When Marian Diamond was growing up in Southern California, she got her first glimpse of a real brain at Los Angeles County Hospital with her dad, a physician. She was 15. Looking back now, at age 90, Diamond, a Berkeley resident, points to that moment as the start of something profound — a curiosity, wonderment, drive.
“It just blew my mind, the fact that a cell could create an idea,” Diamond said in a recent interview, reflecting on her first encounter with that sinewy purple-tinged mass.
She didn’t know that this was the start of a distinguished legacy that would stretch for decades, touching millions. But today, she’d be one of the first to scientifically equate that adolescent thrill with her life’s work.
Because she helped prove a link.
Brains, we now know, thanks in large part to research by Diamond, thrive on challenge, newness, discovery. With this enrichment, brain cells are stimulated and grow.
This week, Diamond, a UC Berkeley emeritus professor of integrative biology and the first woman to earn a PhD in anatomy at Cal, is being honored by the Berkeley City Council, which is designating March 14 as Marian Diamond Day.
And on March 22, KQED TV will air a new documentary film about her life’s work, My Love Affair With the Brain. (Scroll down to watch the trailer.)
The city’s resolution reads in part: “Dr. Diamond is one of the founders of modern neuroscience, her research established that the human brain can be altered by either enriched or impoverished environments at any age from prenatal to extremely old age, and as a consequence changed the way we think about plasticity of the brain.”
Diamond, who raised four kids in Berkeley, retired from UC Berkeley three years ago after nearly 60 years of teaching. It turned out that her passion for research was matched by a second love, teaching others what she had learned.
And she was effective.
In addition to earning raves from decades of UC Berkeley classroom students, Diamond became a YouTube teaching superstar. Her online lessons have received 1.7 million hits and counting, making her a global educational sensation.
“My siblings and I have all been teachers and that’s no surprise given that she was so invested in teaching,” said Rick Diamond, one of Marian Diamond’s children and an expert in sustainable energy building design who recently retired from the Lawrence Berkeley National Lab. “It’s so much a part of who she is.”
Diamond’s riveting YouTube lectures, breakthrough brain research, and pioneering status as a woman in science caught the attention of Berkeley documentary film producers Catherine Ryan and Gary Weimberg, of Luna productions.
Ryan had taken what she described as a month-long sabbatical from daily work to immerse herself in UC Berkeley culture and academia in search of film material, sitting in on classes, pouring over her computer. Specifically, after finishing a movie about the Iraq war, Soldiers of Conscience, the team was looking for something a little more upbeat.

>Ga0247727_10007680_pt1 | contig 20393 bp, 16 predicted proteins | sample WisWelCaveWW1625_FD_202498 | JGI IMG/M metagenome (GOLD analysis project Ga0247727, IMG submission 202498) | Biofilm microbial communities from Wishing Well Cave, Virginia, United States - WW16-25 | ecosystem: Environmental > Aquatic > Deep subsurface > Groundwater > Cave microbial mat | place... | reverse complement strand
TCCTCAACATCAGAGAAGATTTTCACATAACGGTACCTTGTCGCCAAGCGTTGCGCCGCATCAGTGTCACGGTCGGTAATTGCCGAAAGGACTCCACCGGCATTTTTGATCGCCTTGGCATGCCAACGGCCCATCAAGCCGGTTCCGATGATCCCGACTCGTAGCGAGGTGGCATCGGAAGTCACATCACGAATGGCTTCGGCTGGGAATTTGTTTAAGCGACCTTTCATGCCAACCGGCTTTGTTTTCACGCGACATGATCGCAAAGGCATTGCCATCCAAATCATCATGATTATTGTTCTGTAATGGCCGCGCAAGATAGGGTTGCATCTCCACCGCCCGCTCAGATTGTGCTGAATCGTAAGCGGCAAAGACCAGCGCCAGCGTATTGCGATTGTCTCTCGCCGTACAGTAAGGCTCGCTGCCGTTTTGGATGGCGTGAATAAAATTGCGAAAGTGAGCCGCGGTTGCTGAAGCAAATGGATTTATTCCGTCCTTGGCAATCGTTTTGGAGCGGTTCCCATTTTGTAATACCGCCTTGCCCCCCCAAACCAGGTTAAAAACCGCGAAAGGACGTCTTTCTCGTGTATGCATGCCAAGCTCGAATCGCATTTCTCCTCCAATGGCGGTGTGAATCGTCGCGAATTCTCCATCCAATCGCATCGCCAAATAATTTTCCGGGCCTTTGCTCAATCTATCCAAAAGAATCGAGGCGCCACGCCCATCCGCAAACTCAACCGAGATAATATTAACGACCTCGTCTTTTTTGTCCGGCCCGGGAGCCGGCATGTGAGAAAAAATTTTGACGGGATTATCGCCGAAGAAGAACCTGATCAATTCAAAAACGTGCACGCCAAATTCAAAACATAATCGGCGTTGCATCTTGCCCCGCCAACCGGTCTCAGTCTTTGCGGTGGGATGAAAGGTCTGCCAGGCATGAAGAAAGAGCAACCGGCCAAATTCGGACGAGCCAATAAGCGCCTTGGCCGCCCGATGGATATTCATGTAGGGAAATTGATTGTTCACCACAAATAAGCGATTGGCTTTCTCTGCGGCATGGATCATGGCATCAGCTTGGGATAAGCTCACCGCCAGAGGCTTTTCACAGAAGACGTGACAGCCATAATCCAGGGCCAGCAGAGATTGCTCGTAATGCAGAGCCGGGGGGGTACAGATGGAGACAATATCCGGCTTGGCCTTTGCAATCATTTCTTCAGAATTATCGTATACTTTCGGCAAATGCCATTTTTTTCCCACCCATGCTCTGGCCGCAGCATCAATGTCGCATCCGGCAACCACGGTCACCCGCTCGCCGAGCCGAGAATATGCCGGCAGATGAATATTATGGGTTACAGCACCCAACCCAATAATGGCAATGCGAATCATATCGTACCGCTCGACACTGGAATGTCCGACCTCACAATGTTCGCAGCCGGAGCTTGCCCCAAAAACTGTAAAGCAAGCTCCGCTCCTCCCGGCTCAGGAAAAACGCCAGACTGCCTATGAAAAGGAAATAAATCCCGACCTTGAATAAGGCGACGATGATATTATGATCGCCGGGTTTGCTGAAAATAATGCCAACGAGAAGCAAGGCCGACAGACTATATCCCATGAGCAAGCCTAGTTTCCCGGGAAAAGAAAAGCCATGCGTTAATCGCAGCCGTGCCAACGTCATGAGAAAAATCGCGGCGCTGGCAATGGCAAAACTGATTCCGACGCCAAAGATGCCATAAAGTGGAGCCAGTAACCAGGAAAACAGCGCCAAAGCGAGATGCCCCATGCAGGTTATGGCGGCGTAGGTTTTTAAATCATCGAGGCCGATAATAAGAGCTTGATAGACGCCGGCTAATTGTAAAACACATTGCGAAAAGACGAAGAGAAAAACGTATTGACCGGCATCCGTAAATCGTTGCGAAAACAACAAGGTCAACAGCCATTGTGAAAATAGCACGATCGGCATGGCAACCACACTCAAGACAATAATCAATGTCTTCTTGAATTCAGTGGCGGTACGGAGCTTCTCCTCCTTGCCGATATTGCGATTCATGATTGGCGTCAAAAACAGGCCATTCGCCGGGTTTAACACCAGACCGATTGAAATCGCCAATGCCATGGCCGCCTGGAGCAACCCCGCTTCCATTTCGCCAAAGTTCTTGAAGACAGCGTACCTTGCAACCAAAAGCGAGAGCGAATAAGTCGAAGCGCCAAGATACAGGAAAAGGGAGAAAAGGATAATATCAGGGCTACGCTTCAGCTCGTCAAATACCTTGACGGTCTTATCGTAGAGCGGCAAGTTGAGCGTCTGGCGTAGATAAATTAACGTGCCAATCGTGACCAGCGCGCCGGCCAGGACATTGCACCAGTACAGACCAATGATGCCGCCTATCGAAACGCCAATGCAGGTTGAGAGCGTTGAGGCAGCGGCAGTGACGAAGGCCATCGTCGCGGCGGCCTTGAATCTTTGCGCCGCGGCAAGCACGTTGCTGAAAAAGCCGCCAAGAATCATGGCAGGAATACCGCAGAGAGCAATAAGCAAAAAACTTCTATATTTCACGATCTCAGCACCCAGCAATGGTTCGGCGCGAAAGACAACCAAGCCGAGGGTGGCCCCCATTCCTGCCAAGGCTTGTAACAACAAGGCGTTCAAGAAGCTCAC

“I went online and looked at the first two of [Diamond’s] YouTube anatomy lectures and thought, ‘Wow, science, a woman, good news about anatomy, good news about what’s happening in the brain.’ I was just completely turned on and that’s what launched it,” Ryan said.
Asking around, it didn’t take long for Ryan to find an acquaintance who knew Diamond. They had lunch at the Berkeley Faculty Club, and the project grew roots.
My Love Affair with the Brain has its local PBS debut March 22 (8 p.m., Channel 9) but has screened nationally for about a year, winning numerous awards. The film hits a delightful balance of telling a story about a scientist, and about science. Actress Mayim Bialik, who plays a neuroscientist in the The Big Bang Theory TV show and is a real-life neuroscientist, narrates.
It helps that Diamond, who agreed to the film only when assured it would teach science, Ryan said, is charming, funny, easy to understand, and twinkles with enthusiasm.
Her trademark teaching-tool: an elegant floral hatbox, from which she gently lifts out a pickled brain.
“People come up to us and say ‘my life has changed by watching this film,’” Weimberg said. “They suddenly are more connected to their own brain.”
Being a woman scientist is less significant to Diamond than to many of her admirers, Rick Diamond, Weimberg and Ryan agree. “She doesn’t like being labeled as a woman scientist or a feminist, she just did what she wanted to do,” Rick Diamond said.
Diamond’s research helped prove that the brain can physically change in response to external stimulation, growing cells when exposed to enriching experiences, even in older age. And that without enrichment, the brain can shrink.
This opened the gate to critical new thinking in many arenas including childhood education, senior care, the immune system, and general lifestyle health.
Before this, the accepted scientific belief was that brain growth was predetermined by genetics, static, and not influenced by external elements.
Diamond was also the first scientist to study and publish findings on Einstein’s brain, a chapter that proved controversial for a few reasons, but advanced understanding on the importance of glial cells which surround, protect and nourish neurons, the brain’s activity cells.
The film, which included among its audience-testers 150 Berkeley High students, is also poignant: introducing Diamond as she retires, capturing her contagious joy of teaching and her devotion to using her research to improve lives.
The film and Berkeley proclamation come at a time when Diamond’s health is declining. Yet she is still cheerful, according to her son.
“She really believed and embodied that one person can make a difference,” Rick Diamond said, “Whether as a teacher, researcher, writer or friend.”